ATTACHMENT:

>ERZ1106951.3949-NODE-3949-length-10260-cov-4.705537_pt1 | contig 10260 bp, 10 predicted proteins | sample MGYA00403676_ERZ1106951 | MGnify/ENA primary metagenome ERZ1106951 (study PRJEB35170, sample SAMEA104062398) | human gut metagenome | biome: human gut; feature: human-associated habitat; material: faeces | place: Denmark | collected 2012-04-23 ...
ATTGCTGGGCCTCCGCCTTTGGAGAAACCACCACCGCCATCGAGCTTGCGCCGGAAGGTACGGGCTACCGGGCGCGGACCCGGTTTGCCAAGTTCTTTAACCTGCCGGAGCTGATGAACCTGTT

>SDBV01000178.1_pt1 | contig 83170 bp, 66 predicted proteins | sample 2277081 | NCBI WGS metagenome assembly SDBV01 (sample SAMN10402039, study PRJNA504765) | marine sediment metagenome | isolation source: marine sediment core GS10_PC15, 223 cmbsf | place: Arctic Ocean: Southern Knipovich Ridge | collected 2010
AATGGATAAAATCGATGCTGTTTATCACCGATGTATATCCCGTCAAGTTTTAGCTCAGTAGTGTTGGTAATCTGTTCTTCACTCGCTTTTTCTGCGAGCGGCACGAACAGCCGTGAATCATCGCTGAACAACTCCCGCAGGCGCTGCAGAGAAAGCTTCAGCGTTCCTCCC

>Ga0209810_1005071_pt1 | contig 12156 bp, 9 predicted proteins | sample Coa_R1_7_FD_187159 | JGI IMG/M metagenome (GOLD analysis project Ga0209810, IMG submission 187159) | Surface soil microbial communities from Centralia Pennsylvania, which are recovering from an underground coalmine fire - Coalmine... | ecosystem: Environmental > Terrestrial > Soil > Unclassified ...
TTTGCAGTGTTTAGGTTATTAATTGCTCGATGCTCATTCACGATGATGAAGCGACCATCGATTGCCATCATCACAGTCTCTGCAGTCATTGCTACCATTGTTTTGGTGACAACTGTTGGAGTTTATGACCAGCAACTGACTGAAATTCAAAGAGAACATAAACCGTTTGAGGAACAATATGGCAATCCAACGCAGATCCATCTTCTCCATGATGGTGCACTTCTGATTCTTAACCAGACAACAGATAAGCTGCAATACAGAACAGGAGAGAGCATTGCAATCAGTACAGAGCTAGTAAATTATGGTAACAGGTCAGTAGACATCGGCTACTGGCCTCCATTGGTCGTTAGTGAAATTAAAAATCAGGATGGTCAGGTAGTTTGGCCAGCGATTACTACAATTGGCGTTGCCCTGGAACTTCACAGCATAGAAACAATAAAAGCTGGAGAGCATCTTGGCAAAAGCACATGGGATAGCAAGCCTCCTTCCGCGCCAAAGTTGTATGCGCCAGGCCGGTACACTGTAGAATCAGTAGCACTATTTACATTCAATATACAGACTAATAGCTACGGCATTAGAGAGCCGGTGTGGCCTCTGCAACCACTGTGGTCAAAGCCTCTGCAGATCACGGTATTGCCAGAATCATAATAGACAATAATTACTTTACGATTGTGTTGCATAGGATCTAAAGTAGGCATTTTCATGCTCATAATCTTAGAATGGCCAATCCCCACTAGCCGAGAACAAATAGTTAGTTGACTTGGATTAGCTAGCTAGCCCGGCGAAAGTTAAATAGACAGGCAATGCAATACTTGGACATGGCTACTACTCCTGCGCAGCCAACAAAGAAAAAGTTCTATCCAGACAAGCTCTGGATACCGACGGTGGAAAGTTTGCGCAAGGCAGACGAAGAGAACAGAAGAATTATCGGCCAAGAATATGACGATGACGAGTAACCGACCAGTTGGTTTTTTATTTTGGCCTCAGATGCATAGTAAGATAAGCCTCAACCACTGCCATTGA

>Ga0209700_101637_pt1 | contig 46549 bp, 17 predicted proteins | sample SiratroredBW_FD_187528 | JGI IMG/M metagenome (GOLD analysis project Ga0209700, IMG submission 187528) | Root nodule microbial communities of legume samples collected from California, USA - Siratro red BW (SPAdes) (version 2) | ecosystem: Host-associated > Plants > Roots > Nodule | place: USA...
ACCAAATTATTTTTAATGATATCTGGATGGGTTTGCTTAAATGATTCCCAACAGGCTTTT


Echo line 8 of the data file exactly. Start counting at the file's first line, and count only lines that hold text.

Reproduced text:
ACCAAATTATTTTTAATGATATCTGGATGGGTTTGCTTAAATGATTCCCAACAGGCTTTT